Weird Conference draws those seeking a ghost of a chance
Things that go bump in the night came out to play in the day – at least that's what visitors hoped for, Friday and Saturday at Ghost Rush 2008. The American Paranormal Investigations-sponsored conference focused on ghosts, phantom noises, strange temperature changes and weird, seemingly invisible movements.
Stationed at the historic St. George Hotel in Volcano, a tiny Gold Rush town nearly 60 miles outside of Sacramento, API founder Dave Bender watched as a group of paranormal experts, including "debunkers," "sensitives" and psychics – joined approximately 53 ghost buffs to discuss how technology combined with a bone-chilling gut reaction can pinpoint the presence of a spirit.
"It really is a scientific process," Bender, 36, said. "We utilize equipment, take readings and try to find, first, if there's a plausible explanation for what's going on."
The St. George Hotel, long believed to shelter myriad ghosts, is the ideal location, Bender said.
"Volcano, Placerville, Coloma – all these Gold Rush towns hold a lot of history," Bender said.
Bender launched the API in 2001 as a way to expand upon his paranormal interests. Now, the Sacramento-based group investigates approximately 100 cases each year, going into homes and businesses to explore hard-to-explain occurrences.
Armed with camcorders, digital audio recorders, electromagnetic field detectors and Geiger counters used to detect radiation, investigators gather evidence while a "debunker" tries to discern a plausible explanation for every last bump, shadow and hint of ghostly chatter.
Debunking the presence of a ghost is just as important as proving it, Bender said. Once you've dismissed any credible explanations, it's easier to focus on what is – or isn't – in front of you.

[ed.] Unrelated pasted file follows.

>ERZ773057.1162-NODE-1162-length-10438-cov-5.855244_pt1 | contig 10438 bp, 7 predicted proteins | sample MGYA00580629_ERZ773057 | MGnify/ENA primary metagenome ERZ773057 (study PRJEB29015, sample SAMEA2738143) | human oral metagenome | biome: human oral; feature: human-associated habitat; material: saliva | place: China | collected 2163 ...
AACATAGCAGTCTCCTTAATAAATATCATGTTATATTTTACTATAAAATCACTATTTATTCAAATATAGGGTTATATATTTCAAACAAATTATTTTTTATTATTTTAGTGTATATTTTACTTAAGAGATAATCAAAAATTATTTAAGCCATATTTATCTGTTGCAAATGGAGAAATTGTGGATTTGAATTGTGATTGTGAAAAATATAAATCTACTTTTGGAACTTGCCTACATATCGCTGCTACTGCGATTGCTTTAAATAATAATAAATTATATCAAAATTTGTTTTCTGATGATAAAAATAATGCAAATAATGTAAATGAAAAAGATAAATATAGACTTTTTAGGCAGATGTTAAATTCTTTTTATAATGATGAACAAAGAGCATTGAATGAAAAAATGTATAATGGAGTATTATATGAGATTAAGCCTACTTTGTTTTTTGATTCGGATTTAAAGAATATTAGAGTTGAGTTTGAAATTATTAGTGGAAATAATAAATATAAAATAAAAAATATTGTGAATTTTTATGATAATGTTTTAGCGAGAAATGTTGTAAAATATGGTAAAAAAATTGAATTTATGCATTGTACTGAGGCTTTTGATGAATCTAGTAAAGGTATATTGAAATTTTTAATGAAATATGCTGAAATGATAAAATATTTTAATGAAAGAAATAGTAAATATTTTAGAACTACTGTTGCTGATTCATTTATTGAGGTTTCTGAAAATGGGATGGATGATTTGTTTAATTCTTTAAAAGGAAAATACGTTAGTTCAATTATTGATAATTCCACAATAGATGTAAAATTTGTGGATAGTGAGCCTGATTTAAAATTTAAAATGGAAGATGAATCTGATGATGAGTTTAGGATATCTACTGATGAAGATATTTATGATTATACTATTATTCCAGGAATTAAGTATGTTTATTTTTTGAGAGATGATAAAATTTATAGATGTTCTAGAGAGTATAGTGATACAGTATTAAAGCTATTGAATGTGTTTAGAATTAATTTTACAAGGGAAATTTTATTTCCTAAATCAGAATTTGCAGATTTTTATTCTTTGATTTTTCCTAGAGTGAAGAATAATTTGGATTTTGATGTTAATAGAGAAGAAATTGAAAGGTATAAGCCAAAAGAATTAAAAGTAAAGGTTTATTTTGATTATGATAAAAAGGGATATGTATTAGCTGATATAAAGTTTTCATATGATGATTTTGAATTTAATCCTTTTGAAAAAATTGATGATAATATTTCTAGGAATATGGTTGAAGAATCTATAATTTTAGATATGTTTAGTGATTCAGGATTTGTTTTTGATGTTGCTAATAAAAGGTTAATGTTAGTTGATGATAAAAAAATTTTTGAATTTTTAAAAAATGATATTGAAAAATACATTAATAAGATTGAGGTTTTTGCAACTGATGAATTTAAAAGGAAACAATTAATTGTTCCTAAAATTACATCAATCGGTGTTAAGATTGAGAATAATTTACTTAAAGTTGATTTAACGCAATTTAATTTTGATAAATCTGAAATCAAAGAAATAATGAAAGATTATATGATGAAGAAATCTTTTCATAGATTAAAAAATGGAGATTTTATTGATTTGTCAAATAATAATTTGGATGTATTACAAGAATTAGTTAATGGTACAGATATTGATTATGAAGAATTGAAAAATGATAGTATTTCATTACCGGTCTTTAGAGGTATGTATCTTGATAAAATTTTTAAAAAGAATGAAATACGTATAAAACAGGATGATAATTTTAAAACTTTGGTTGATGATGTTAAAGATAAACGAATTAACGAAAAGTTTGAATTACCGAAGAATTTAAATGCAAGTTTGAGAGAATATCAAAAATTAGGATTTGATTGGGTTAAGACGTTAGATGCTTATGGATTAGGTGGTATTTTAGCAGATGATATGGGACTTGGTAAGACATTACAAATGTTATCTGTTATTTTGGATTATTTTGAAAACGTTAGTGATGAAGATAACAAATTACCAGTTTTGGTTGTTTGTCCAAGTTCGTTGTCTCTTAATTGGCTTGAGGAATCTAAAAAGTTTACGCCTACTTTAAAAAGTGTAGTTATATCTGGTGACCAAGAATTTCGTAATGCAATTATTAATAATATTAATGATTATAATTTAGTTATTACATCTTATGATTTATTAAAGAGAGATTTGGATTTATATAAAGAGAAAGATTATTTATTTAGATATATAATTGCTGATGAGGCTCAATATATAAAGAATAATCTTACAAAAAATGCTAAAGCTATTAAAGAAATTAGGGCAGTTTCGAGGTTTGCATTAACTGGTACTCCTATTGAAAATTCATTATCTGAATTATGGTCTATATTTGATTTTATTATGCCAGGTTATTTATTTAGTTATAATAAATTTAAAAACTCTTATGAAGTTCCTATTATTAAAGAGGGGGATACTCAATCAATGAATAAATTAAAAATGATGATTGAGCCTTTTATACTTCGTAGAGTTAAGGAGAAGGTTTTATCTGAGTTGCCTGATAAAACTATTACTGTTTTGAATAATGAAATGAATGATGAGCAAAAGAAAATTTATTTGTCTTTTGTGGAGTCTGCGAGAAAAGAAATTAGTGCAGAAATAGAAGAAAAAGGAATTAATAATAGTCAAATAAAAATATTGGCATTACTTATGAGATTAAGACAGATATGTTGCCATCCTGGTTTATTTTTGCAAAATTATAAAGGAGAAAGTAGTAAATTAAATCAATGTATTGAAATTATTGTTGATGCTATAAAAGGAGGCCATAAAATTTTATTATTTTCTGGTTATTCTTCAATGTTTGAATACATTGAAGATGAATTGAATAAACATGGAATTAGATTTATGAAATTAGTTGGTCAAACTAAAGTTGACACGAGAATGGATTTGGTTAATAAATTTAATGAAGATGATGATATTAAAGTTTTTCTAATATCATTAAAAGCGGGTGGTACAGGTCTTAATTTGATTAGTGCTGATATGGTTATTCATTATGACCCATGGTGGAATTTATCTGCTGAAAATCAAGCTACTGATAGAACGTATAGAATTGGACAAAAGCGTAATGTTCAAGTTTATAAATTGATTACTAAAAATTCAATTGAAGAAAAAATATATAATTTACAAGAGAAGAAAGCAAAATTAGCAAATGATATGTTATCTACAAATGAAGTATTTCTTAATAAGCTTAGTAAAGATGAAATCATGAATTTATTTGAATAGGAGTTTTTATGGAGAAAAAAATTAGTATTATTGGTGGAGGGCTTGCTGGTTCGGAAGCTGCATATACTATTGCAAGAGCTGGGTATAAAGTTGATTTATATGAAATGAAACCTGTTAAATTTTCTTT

"A lot of people don't believe in this – they think it's too hard to prove the paranormal," he said. "But it's a very personal thing, and you and I might experience it very differently."
For Jason Lindo, a 48-year-old Sacramento "sensitive," that experience is purely physical.
"Sometimes I'll feel a compression in my chest – like an energy that's starting to build," he said. "Or sometimes it's a chill or (I'll hear) a voice."
So, has Lindo sensed an otherworldly presence here?
Yes – just not today. Yet.
"I came through here earlier when we were scouting a conference location," he said. "Then, I could feel an older gentleman and a young girl. Later I learned that a lot of the visitors at this hotel have also seen them."
Now, Lindo's still waiting for another encounter. He's confident they'll show up. It's just a matter of focus as well as the right ghost at the right time.
"There are a lot of people here right now stirring up the energy and the (ghosts) who want to be seen – the divas and the drama queens – will make their presence known."
Suzanne Briscoe is waiting. The 58-year-old Salt Lake City resident journeyed here with friends for the chance to encounter a spirit.
"I keep waiting for my husband to show up," she said, laughing. "But nobody's tapped me on the shoulder yet."
If that does happen, Briscoe said, she's ready to embrace the hard-to-believe.
"You have to be open-minded because sometimes you're just not sure what to believe," she said.
So far, she added, the conference experience has been refreshingly "normal."
"The people here aren't goofy or weird – no one's running around in turbans or flowing gowns," she said. "It's just a bunch of normal people interested in the same thing."
Her pal, 66-year-old Joyce Carter, sees it this way:
"I'm just enjoying my time here, going to the workshops and learning," Carter said. "I don't know if I totally believe in all this stuff – but then again, I don't know if I totally doubt it either."
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